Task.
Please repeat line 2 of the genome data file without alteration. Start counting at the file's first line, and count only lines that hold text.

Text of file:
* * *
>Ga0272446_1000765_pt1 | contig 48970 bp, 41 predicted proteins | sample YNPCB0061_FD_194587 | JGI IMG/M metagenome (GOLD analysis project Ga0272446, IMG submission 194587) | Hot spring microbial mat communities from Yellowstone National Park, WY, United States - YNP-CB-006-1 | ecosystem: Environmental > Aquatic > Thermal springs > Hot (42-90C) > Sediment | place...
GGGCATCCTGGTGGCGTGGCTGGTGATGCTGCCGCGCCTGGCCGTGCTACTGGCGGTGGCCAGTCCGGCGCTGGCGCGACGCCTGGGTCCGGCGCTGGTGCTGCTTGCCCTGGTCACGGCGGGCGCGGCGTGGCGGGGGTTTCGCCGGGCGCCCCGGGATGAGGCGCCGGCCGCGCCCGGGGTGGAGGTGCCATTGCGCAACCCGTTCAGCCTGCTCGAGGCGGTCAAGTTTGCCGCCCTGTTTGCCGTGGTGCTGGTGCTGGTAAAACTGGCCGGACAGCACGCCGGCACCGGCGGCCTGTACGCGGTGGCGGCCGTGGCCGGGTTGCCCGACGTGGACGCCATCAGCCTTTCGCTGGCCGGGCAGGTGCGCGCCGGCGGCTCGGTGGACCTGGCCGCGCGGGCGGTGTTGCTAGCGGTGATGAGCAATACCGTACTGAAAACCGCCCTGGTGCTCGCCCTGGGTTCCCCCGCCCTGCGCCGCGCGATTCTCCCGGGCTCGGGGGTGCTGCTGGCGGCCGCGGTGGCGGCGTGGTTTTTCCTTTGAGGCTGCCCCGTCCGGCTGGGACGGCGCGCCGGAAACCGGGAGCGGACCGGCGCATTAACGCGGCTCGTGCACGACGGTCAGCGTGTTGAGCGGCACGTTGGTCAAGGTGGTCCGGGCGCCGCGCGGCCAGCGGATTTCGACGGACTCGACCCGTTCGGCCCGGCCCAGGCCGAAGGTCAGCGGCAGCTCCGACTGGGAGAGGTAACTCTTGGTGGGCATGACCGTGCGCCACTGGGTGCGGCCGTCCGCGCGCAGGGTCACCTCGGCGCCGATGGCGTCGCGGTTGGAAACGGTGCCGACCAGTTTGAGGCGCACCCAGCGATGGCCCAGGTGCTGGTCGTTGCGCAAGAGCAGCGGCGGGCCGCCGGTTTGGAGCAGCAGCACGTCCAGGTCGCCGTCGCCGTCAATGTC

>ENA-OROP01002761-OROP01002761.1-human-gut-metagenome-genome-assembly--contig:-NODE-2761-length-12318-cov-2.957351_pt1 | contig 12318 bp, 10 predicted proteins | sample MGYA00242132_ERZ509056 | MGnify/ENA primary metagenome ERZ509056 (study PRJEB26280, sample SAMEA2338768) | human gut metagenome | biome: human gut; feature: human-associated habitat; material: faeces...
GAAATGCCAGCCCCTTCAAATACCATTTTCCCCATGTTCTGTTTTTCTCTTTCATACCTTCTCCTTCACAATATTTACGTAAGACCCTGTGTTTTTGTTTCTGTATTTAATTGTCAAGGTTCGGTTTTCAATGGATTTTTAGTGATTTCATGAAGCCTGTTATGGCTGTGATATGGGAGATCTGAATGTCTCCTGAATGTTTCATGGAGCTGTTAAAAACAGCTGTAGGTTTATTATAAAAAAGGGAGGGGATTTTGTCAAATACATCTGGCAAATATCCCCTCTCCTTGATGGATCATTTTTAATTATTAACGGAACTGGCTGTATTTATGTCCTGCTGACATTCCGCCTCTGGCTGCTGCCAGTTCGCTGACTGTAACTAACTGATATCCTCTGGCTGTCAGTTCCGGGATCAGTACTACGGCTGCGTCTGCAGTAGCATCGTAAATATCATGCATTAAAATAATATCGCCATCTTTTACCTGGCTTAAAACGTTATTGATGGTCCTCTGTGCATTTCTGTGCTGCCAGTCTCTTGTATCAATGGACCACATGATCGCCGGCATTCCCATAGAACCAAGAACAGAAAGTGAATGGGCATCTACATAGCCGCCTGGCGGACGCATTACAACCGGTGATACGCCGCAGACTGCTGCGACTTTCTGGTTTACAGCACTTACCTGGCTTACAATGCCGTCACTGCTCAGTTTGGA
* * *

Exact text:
GGGCATCCTGGTGGCGTGGCTGGTGATGCTGCCGCGCCTGGCCGTGCTACTGGCGGTGGCCAGTCCGGCGCTGGCGCGACGCCTGGGTCCGGCGCTGGTGCTGCTTGCCCTGGTCACGGCGGGCGCGGCGTGGCGGGGGTTTCGCCGGGCGCCCCGGGATGAGGCGCCGGCCGCGCCCGGGGTGGAGGTGCCATTGCGCAACCCGTTCAGCCTGCTCGAGGCGGTCAAGTTTGCCGCCCTGTTTGCCGTGGTGCTGGTGCTGGTAAAACTGGCCGGACAGCACGCCGGCACCGGCGGCCTGTACGCGGTGGCGGCCGTGGCCGGGTTGCCCGACGTGGACGCCATCAGCCTTTCGCTGGCCGGGCAGGTGCGCGCCGGCGGCTCGGTGGACCTGGCCGCGCGGGCGGTGTTGCTAGCGGTGATGAGCAATACCGTACTGAAAACCGCCCTGGTGCTCGCCCTGGGTTCCCCCGCCCTGCGCCGCGCGATTCTCCCGGGCTCGGGGGTGCTGCTGGCGGCCGCGGTGGCGGCGTGGTTTTTCCTTTGAGGCTGCCCCGTCCGGCTGGGACGGCGCGCCGGAAACCGGGAGCGGACCGGCGCATTAACGCGGCTCGTGCACGACGGTCAGCGTGTTGAGCGGCACGTTGGTCAAGGTGGTCCGGGCGCCGCGCGGCCAGCGGATTTCGACGGACTCGACCCGTTCGGCCCGGCCCAGGCCGAAGGTCAGCGGCAGCTCCGACTGGGAGAGGTAACTCTTGGTGGGCATGACCGTGCGCCACTGGGTGCGGCCGTCCGCGCGCAGGGTCACCTCGGCGCCGATGGCGTCGCGGTTGGAAACGGTGCCGACCAGTTTGAGGCGCACCCAGCGATGGCCCAGGTGCTGGTCGTTGCGCAAGAGCAGCGGCGGGCCGCCGGTTTGGAGCAGCAGCACGTCCAGGTCGCCGTCGCCGTCAATGTC